Generic Name : Phenobarbitone.

Trade Name     : phenobarbital, Phenobarbitone.

Drug Class       : Barbiturates (Anticonvulsants).

Forms of The Drug

  1. Tablet: 15mg, 16.2mg, 30mg, 32.4mg, 60mg, 64.8mg, 97.2mg, 100mg.
  2. Injectable solution: 65mg/mL, 130mg/mL.

Mechanism of Action

Its mechanism of action involves enhancing the activity of gamma-aminobutyric acid (GABA), the primary inhibitory neurotransmitter in the central nervous system (CNS). Here’s a detailed overview of the mechanism of action of phenobarbital:

  1. Enhancement of GABAergic Transmission: Phenobarbital acts as a positive allosteric modulator of the GABA-A receptor, a ligand-gated chloride ion channel. GABA-A receptors are widely distributed throughout the CNS and mediate inhibitory neurotransmission by allowing the influx of chloride ions into neurons, leading to hyperpolarization and suppression of neuronal excitability.
  2. Binding to GABA-A Receptors: Phenobarbital binds to specific sites on the GABA-A receptor complex, distinct from the GABA-binding site, known as the barbiturate-binding site. By binding to these allosteric sites, phenobarbital potentiates the effects of GABA, increasing the frequency of chloride channel opening and prolonging the duration of inhibitory postsynaptic currents (IPSCs). This enhances the inhibitory effects of GABA on postsynaptic neurons, leading to neuronal hyperpolarization and inhibition of excitatory neurotransmission.
  3. Enhanced Chloride Influx: Upon binding to the GABA-A receptor, phenobarbital increases the influx of chloride ions into neurons, primarily through the opened chloride channels. This hyperpolarizes the neuronal membrane potential, making it more resistant to depolarization and reducing the likelihood of action potential generation.
  4. Suppression of Neuronal Excitability: By enhancing GABAergic transmission and promoting chloride influx, phenobarbital suppresses neuronal excitability within the CNS. This leads to a reduction in the firing rate of neurons, dampening the spread of abnormal electrical activity and reducing the likelihood of seizures.
  5. Effects on Glutamate Transmission: In addition to enhancing GABAergic transmission, phenobarbital may also modulate glutamatergic neurotransmission, albeit to a lesser extent. Glutamate is the primary excitatory neurotransmitter in the CNS, and its activity is counteracted by GABAergic inhibition. Phenobarbital may indirectly inhibit glutamatergic neurotransmission by enhancing GABAergic inhibition, further contributing to its anticonvulsant effects.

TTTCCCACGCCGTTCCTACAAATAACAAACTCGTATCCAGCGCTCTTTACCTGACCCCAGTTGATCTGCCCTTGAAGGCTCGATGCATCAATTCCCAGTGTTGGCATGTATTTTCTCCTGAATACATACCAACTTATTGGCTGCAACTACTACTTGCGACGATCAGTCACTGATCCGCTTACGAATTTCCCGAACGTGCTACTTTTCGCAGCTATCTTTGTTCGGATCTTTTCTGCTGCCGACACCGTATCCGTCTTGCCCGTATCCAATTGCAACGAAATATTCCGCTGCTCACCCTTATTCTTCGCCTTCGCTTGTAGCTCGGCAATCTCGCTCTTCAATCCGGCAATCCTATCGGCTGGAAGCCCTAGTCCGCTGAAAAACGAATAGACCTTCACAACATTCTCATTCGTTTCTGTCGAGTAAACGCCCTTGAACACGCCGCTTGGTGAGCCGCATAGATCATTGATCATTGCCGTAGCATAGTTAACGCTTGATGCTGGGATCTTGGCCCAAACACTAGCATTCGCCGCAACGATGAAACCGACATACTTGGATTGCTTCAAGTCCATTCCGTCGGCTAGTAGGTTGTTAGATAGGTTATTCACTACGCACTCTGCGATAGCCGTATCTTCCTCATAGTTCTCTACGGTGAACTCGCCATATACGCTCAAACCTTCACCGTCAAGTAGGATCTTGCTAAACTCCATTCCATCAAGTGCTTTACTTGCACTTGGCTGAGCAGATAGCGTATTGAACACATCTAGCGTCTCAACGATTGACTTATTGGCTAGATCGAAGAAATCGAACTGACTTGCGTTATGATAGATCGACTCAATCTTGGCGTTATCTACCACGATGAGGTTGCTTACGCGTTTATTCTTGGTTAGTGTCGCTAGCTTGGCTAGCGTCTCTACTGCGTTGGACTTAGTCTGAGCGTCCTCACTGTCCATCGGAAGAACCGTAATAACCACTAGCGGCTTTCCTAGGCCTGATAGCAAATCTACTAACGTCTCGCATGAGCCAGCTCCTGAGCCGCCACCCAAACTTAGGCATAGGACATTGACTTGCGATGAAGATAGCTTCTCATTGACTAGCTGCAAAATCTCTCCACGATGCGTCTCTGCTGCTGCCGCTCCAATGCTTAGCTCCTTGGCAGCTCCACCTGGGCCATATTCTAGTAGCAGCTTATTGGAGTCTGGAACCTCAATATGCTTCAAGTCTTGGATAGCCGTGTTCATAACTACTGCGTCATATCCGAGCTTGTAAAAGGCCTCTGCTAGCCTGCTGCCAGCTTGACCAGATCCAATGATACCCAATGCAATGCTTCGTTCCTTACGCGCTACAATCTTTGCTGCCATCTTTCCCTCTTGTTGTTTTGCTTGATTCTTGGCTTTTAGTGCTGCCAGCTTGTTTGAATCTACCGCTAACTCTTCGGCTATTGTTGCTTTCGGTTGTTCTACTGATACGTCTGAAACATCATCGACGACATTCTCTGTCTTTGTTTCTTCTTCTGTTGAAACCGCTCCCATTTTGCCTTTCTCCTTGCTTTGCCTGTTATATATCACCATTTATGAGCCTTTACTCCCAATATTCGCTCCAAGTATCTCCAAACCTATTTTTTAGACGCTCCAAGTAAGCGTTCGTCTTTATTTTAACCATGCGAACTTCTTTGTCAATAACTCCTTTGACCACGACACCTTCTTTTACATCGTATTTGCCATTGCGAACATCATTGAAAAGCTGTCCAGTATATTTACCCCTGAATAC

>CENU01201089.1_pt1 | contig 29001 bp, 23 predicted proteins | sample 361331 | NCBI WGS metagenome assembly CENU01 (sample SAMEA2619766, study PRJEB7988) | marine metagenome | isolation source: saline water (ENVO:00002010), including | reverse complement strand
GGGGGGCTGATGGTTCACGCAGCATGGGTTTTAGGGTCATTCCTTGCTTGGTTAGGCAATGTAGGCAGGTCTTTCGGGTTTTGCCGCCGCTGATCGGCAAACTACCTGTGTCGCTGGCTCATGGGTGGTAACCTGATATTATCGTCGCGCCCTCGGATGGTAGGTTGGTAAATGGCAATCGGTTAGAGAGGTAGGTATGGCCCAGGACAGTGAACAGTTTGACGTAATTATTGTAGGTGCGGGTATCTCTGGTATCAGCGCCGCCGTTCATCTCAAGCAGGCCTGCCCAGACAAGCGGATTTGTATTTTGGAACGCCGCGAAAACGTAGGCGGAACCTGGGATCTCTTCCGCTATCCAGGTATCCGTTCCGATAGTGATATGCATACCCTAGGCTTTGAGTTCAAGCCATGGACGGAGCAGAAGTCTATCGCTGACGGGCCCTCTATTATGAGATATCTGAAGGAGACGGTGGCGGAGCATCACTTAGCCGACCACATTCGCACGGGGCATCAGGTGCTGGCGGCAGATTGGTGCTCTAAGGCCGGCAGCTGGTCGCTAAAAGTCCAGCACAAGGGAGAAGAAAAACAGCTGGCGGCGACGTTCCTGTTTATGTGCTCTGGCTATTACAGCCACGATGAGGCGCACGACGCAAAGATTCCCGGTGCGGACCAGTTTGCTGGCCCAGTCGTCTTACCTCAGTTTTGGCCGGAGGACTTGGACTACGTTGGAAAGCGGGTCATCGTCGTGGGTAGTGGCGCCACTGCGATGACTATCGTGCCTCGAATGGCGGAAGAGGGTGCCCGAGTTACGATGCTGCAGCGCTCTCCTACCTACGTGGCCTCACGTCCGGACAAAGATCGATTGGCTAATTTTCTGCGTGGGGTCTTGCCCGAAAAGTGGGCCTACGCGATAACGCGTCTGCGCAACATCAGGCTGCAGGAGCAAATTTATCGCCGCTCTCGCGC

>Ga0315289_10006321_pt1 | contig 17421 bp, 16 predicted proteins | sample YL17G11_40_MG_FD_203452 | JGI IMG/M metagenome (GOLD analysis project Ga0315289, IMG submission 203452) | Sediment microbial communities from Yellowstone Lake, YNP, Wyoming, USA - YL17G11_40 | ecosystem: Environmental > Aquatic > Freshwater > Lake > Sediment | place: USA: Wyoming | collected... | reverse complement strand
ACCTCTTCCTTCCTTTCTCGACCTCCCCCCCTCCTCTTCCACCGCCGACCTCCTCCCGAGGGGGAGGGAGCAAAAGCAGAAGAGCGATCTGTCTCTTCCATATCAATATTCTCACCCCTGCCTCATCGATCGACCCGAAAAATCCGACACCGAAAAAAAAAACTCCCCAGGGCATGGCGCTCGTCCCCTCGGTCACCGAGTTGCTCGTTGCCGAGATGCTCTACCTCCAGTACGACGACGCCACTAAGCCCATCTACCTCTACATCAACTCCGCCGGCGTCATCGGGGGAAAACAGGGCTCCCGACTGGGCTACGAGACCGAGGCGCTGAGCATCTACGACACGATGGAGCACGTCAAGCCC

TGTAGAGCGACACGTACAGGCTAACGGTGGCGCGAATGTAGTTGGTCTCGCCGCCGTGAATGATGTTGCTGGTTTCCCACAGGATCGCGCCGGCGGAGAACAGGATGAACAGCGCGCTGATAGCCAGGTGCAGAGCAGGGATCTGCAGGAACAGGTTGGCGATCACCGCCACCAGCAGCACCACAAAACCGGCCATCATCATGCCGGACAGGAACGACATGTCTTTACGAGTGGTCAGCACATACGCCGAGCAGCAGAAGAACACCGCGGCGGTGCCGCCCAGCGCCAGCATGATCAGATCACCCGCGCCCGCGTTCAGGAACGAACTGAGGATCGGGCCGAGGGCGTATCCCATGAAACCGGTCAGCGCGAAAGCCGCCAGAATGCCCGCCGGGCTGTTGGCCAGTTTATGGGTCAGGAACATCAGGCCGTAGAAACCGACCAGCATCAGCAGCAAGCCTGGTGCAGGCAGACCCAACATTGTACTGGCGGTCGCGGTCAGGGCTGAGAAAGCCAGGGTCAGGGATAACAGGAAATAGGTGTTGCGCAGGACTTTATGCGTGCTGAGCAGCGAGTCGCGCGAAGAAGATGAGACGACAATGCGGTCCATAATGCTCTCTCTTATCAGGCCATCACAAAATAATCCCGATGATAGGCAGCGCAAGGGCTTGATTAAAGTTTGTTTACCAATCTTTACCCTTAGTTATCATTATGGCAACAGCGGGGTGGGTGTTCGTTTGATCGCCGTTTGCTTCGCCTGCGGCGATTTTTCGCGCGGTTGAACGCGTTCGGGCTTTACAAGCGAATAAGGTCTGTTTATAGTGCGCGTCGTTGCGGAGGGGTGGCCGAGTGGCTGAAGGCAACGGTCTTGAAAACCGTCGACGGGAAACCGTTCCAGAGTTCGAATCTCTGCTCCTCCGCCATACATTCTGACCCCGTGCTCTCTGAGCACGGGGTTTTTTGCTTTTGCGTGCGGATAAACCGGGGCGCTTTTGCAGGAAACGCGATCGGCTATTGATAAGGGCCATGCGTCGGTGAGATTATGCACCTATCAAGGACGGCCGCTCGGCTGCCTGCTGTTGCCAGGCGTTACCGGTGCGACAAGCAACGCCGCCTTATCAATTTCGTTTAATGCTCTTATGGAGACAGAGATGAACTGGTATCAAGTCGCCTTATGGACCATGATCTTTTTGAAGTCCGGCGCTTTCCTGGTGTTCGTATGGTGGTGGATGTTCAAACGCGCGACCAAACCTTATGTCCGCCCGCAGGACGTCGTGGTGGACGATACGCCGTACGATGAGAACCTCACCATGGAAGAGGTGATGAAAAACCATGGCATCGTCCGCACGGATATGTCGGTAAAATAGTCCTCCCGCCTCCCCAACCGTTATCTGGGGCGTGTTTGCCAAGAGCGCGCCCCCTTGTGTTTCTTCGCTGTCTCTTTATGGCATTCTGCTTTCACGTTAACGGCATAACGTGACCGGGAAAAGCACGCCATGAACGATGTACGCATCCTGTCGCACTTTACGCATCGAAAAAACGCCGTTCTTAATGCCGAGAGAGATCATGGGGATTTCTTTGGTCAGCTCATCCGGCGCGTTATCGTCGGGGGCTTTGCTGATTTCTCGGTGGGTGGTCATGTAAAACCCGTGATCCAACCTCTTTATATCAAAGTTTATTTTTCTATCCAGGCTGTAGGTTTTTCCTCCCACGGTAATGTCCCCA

6. Induction of Cytochrome P450 Enzymes: Phenobarbital is known to induce hepatic microsomal enzymes, particularly cytochrome P450 (CYP450) enzymes, which are responsible for the metabolism of numerous drugs and endogenous substances. Chronic administration of phenobarbital can lead to the upregulation of CYP450 enzymes, accelerating the metabolism and clearance of various medications, including other antiepileptic drugs and certain hormones.


  1. Epilepsy and Seizure Disorders.
  2. Status Epilepticus.
  3. Sedation and Anxiolysis: such as preoperative sedation, procedural sedation, or treatment of acute agitation or anxiety disorders.
  4. Alcohol Withdrawal Syndrome.
  5. Neonatal Seizures.
  6. Insomnia


  1. Hypersensitivity or Allergy.
  2. Porphyria
  3. Intermittent Porphyria.
  4. Respiratory Depression.
  5. Acute Intermittent Porphyria.
  6. Severe Liver Disease.
  7. Severe Renal Impairment.
  8. Pregnancy and Breastfeeding.

Side effects

  1. Respiratory depression.
  2. Respiratory depression.
  3. Ataxia.
  4. Dizziness.
  5. Drowsiness.
  6. Dysarthria.
  7. Fatigue.
  8. Headache.
  9. Irritability.
  10. Nystagmus.
  11. Paresthesia restlessness.
  12. Vertigo.
  13. Geriatric patients: Excitement, confusion, depression.
  14. Pediatric patients: Paradoxical excitement/hyperactivity

Drug Interaction

  1. Antiepileptic Drugs (AEDs): such as carbamazepine, phenytoin, and primidone.
  2. Central Nervous System (CNS) Depressants: Concurrent use of phenobarbital with other CNS depressants, such as benzodiazepines, opioids, sedatives, or alcohol.
  3. Oral Contraceptives.
  4. Warfarin and Other Anticoagulants.
  5. Corticosteroids: such as prednisone or dexamethasone.
  6. Digoxin
  7. Theophylline
  8. Hormonal Therapy: Phenobarbital may reduce the efficacy of hormonal therapies, such as hormone replacement therapy (HRT) or thyroid hormone replacement therapy.


  1. Pregnancy: category
  2. Lactation: Phenobarbital, a medication commonly used to treat seizures and certain other conditions, including neonatal jaundice, can pass into breast milk.

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